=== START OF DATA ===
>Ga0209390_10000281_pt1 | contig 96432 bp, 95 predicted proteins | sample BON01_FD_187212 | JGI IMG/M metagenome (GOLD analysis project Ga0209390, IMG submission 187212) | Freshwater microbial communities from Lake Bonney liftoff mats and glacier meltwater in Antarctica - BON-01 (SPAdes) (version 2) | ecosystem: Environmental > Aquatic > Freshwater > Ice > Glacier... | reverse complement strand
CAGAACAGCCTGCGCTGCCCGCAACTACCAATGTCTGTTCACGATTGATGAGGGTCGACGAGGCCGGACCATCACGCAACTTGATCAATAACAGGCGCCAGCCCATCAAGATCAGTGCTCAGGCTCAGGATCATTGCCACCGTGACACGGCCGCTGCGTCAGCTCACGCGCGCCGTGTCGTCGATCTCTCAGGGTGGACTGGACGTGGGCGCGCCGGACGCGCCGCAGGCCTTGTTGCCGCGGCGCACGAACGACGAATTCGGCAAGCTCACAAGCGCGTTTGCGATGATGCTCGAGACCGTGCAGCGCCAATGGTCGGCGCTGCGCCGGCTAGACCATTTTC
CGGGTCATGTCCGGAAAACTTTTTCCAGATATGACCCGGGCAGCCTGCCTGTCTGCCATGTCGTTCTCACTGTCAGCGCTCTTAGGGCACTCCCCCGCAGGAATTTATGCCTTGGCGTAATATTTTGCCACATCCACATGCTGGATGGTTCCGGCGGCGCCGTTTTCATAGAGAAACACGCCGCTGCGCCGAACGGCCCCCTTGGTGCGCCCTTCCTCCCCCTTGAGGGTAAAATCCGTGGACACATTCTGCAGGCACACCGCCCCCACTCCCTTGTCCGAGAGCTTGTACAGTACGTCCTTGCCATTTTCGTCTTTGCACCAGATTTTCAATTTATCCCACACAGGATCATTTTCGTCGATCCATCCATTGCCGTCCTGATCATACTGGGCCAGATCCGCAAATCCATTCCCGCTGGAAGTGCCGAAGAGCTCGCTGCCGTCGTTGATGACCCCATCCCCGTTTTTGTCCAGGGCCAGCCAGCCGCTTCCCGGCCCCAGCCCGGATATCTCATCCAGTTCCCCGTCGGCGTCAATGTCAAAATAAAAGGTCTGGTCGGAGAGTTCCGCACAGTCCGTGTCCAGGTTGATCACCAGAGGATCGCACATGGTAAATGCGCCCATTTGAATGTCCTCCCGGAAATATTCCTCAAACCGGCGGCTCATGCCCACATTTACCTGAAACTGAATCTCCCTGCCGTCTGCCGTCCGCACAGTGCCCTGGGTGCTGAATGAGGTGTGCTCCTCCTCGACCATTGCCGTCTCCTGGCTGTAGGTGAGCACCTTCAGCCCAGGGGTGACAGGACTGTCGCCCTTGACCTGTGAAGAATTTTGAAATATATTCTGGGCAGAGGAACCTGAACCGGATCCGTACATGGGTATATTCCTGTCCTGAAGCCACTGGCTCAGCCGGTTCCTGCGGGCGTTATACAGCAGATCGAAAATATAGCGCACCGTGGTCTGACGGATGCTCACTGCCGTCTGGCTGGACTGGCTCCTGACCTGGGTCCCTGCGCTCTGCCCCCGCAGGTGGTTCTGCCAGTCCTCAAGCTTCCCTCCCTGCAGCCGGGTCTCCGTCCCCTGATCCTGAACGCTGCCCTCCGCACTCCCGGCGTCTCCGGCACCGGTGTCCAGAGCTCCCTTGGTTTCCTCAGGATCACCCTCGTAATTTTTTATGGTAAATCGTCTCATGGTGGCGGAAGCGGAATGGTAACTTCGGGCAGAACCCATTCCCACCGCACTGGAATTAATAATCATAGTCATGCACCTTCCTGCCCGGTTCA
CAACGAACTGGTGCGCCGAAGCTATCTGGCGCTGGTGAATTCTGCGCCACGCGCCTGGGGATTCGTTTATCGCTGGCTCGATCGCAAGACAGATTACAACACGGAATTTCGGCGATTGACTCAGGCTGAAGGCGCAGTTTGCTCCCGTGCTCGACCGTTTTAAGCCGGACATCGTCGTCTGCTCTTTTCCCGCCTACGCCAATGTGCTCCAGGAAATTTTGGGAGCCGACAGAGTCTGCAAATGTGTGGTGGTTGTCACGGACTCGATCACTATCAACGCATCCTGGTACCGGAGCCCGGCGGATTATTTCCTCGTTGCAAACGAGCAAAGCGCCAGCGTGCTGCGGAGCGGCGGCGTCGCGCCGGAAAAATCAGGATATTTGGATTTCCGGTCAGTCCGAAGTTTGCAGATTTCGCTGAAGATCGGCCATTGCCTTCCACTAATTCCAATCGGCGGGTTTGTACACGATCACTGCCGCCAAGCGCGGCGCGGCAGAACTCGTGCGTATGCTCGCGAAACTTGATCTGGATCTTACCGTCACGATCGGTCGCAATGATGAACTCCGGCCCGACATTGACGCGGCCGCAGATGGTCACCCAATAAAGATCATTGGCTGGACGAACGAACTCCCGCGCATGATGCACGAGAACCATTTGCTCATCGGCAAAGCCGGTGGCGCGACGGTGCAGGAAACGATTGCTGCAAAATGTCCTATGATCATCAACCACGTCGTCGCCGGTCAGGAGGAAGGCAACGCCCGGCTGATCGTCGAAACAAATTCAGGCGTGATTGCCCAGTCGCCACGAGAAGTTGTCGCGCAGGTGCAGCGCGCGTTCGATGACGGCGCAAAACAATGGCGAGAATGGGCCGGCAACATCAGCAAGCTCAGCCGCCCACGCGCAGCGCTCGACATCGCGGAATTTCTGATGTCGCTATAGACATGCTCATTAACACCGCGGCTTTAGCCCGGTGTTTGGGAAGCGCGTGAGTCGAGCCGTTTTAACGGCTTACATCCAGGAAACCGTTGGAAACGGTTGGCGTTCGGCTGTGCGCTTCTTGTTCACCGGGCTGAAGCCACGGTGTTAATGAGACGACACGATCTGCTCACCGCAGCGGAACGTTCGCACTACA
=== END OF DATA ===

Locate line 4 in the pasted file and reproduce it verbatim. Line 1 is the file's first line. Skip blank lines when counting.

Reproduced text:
CAACGAACTGGTGCGCCGAAGCTATCTGGCGCTGGTGAATTCTGCGCCACGCGCCTGGGGATTCGTTTATCGCTGGCTCGATCGCAAGACAGATTACAACACGGAATTTCGGCGATTGACTCAGGCTGAAGGCGCAGTTTGCTCCCGTGCTCGACCGTTTTAAGCCGGACATCGTCGTCTGCTCTTTTCCCGCCTACGCCAATGTGCTCCAGGAAATTTTGGGAGCCGACAGAGTCTGCAAATGTGTGGTGGTTGTCACGGACTCGATCACTATCAACGCATCCTGGTACCGGAGCCCGGCGGATTATTTCCTCGTTGCAAACGAGCAAAGCGCCAGCGTGCTGCGGAGCGGCGGCGTCGCGCCGGAAAAATCAGGATATTTGGATTTCCGGTCAGTCCGAAGTTTGCAGATTTCGCTGAAGATCGGCCATTGCCTTCCACTAATTCCAATCGGCGGGTTTGTACACGATCACTGCCGCCAAGCGCGGCGCGGCAGAACTCGTGCGTATGCTCGCGAAACTTGATCTGGATCTTACCGTCACGATCGGTCGCAATGATGAACTCCGGCCCGACATTGACGCGGCCGCAGATGGTCACCCAATAAAGATCATTGGCTGGACGAACGAACTCCCGCGCATGATGCACGAGAACCATTTGCTCATCGGCAAAGCCGGTGGCGCGACGGTGCAGGAAACGATTGCTGCAAAATGTCCTATGATCATCAACCACGTCGTCGCCGGTCAGGAGGAAGGCAACGCCCGGCTGATCGTCGAAACAAATTCAGGCGTGATTGCCCAGTCGCCACGAGAAGTTGTCGCGCAGGTGCAGCGCGCGTTCGATGACGGCGCAAAACAATGGCGAGAATGGGCCGGCAACATCAGCAAGCTCAGCCGCCCACGCGCAGCGCTCGACATCGCGGAATTTCTGATGTCGCTATAGACATGCTCATTAACACCGCGGCTTTAGCCCGGTGTTTGGGAAGCGCGTGAGTCGAGCCGTTTTAACGGCTTACATCCAGGAAACCGTTGGAAACGGTTGGCGTTCGGCTGTGCGCTTCTTGTTCACCGGGCTGAAGCCACGGTGTTAATGAGACGACACGATCTGCTCACCGCAGCGGAACGTTCGCACTACA